My grandfather was a surgeon, and married a nurse. For the entirety of his working and marital life he had good women to do his bidding. It was never clear whether he really considered what they thought, what they wanted, or how they wanted to be treated.
Questioning yourself in surgery, particularly emergency surgery, may well be an occupational hazard. When time is of the essence, you can’t waste it asking yourself if your way is the right way. You just have trust yourself and be done with it. Waiting to weigh up options, questioning whether you really have the ability, or wondering if you are nothing but a big fraud with no skills, could be a life sentence for the body in front of you. You must start cutting, and live with the consequences – make your decision the right one – the only one possible – with every future move.
It’s a skill. It allowed him to get to age 91 without thinking about if the person he is talking to is bored or frustrated with his conversation. He assumes interest and talks from there.
He now talks a lot about his marriage – how it lasted ‘two-thirds of his lifetime’ (60 years), how they never let the sun go down on their anger. Really, my grandmother let the sun go down on her defiance, and my grandfather never let the sun go down on getting his own way. It’s a harsh truth but I don’t think now, at the end of life, we have any need to sugarcoat it.
Other truths also deserve light though. My doll’s house, constructed down to the last detail – a letterbox opening in the front door, embossed with the letters 39a, implying it belonged right next to my childhood home. Toilet paper roll, with white electrician’s tape rolled on it, a shower curtain, miniature paintings with gilt frames in the living room, and each room wallpapered with a different design. A bed and wardrobe made to measure, and a cupboard under the stairs, hiding the electronics for the lights.
Our model farmhouse, complete with hand-moulded farmers, milk-maids (yes, hopelessly gendered, and strangely about the same size as the chickens), hens, chicks, eggs, roosters, cows, horses and fences.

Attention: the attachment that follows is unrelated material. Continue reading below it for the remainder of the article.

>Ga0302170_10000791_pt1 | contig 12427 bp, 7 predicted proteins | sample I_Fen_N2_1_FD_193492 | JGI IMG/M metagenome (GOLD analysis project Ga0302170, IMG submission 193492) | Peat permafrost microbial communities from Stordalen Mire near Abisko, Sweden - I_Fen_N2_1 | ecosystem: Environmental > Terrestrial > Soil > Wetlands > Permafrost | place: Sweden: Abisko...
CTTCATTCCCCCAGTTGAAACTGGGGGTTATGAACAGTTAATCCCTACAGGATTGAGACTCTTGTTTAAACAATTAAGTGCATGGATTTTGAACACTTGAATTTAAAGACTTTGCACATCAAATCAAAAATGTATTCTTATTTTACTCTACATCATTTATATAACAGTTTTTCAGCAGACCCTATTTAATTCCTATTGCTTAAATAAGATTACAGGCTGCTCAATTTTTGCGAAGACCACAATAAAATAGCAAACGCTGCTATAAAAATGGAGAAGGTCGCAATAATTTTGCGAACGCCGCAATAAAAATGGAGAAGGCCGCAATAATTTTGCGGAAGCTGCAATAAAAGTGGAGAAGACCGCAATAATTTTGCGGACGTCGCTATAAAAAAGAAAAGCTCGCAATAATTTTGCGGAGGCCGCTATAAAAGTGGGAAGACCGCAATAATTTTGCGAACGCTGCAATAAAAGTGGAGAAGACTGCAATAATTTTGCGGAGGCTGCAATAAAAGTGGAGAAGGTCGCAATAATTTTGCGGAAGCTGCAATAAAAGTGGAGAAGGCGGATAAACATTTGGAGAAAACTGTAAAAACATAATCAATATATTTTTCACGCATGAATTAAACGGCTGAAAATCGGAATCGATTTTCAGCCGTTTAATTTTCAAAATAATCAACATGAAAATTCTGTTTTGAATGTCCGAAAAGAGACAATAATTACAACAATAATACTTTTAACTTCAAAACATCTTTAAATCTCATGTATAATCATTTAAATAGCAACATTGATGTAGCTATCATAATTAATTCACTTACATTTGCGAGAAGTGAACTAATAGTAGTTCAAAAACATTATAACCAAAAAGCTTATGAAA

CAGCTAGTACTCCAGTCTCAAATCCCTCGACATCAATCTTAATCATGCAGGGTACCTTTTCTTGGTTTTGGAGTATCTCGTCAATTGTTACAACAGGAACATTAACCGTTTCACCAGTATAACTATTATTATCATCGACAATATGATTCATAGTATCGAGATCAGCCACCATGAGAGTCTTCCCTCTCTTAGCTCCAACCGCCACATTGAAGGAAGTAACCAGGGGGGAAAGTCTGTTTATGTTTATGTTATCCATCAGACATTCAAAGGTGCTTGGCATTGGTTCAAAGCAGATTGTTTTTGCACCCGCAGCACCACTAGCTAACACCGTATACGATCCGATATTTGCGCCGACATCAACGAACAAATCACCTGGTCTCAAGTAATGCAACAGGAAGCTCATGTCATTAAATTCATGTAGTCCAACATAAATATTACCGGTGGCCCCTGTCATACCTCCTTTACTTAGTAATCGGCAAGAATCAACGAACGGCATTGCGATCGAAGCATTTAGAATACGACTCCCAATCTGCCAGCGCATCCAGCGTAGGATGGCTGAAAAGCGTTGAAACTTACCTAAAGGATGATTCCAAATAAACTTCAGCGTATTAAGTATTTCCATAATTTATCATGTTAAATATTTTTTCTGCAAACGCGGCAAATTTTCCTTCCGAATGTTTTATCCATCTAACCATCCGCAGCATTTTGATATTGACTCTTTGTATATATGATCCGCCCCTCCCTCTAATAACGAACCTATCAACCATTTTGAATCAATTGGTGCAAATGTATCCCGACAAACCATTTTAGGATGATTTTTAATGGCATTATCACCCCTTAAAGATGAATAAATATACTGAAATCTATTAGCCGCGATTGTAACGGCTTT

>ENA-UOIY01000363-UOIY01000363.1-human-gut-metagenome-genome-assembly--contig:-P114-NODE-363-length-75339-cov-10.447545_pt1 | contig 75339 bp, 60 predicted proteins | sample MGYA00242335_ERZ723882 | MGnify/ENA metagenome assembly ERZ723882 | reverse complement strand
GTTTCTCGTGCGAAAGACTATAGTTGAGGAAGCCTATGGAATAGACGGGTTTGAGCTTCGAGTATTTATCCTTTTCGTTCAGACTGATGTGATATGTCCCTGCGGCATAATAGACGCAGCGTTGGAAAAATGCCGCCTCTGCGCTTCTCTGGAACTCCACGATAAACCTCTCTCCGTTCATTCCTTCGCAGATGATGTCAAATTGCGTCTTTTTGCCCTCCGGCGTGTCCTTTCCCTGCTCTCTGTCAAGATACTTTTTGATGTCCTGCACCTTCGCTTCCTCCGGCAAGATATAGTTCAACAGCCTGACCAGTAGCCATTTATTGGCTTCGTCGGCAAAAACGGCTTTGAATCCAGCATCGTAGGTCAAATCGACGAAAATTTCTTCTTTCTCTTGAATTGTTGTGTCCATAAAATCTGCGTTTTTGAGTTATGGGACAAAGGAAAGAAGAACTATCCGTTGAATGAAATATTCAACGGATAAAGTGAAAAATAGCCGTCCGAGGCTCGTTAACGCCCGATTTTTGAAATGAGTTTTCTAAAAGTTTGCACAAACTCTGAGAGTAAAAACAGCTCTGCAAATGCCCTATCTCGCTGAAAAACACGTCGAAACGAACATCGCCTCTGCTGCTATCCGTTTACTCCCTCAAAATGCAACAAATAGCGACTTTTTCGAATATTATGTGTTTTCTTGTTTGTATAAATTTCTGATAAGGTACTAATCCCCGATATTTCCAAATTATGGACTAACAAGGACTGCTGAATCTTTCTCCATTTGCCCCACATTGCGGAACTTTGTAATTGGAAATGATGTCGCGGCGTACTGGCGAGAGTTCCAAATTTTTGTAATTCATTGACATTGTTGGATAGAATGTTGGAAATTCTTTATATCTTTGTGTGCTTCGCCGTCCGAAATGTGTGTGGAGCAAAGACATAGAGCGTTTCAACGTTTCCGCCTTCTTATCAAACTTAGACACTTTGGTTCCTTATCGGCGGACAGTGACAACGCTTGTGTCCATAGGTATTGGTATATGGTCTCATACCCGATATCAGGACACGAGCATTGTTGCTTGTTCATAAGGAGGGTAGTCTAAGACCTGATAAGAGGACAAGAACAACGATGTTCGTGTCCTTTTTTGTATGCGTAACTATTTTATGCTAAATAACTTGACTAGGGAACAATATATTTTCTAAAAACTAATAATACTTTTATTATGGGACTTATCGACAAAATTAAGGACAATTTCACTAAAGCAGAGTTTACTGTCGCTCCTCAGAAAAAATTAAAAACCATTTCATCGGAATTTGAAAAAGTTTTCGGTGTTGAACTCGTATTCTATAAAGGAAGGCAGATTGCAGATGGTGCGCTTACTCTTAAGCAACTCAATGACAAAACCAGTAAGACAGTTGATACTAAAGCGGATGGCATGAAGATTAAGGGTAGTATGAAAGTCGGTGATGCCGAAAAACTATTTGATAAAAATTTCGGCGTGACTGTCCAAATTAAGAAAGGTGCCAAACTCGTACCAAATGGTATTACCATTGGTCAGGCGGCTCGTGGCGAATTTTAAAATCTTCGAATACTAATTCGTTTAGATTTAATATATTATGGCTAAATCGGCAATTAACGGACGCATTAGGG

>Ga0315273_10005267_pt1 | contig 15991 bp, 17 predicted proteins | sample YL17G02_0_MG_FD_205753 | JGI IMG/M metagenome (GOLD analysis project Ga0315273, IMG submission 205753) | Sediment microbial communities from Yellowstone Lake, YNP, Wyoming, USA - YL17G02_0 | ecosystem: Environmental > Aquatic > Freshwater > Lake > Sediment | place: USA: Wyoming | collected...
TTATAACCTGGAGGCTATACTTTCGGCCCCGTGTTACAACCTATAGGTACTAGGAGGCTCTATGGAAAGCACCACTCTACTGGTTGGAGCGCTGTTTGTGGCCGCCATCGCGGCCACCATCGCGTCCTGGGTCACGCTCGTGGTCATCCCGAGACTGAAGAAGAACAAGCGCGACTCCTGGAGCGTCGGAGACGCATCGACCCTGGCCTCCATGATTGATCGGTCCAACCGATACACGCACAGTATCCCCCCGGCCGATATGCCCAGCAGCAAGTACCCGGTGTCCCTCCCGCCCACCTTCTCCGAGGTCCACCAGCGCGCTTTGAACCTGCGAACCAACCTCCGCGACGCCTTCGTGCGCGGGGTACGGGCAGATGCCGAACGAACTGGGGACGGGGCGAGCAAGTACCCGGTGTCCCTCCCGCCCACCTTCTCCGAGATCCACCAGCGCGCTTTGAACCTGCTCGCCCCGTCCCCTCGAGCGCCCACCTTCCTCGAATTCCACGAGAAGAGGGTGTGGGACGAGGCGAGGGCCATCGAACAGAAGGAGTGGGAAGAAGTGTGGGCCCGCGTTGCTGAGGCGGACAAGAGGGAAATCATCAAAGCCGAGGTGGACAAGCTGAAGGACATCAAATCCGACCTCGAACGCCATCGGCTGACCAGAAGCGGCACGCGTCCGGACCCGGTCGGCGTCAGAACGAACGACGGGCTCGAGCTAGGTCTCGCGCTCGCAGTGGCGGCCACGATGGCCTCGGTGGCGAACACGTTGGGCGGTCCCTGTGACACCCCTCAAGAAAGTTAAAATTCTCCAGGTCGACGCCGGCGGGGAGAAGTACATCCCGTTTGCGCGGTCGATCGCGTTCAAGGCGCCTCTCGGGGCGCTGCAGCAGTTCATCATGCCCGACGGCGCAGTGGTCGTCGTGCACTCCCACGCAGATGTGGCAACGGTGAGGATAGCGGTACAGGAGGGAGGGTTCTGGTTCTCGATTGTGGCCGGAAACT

The lawn we planted and its little wooden sign ‘Debbie’s lawn’, kept in place until it rotted. Making cumquat marmalade, feeding the fish. These are things I did with my grandfather.
My brother’s immaculately stitched up forehead, after he split it open on the louvred windows, barely leaving a scar. In reliving these memories, I lift my own hand up, absent-mindedly (or a trained connection?), to caress my own Harry Potter mark, not nearly as neatly sewn, the red gash of a foolhardy moment a permanent reminder to look before you leap.
Yes, it was perhaps my grandfather’s greatest skill to walk through life like this. Straightforward, with nary a sideways glance. So much time and ability for damaged bodies in his professional life, but often limited understanding of damage of other sorts – unembodied, invisible damage – showing little affection; not resolving arguments and just standing ground until your way is won; only one political Right; no need to lift quiet voices in silencing your own; every one is else is perhaps better seen and not heard, not just the children.
I call upon myself, and my family. To yield more. To understand there are seven other lanes in a pool, and to let everyone go at their own pace, with their own stroke, worrying only about your own Personal Best. To let the sun go down on our defiance, and tend to a garden so it blossoms.
Lessons from my grandmother, yes.
But it sometimes takes a shadow to recognise a light.
(I am staying with my Grandfather. He is receiving palliative treatment for secondary cancers.)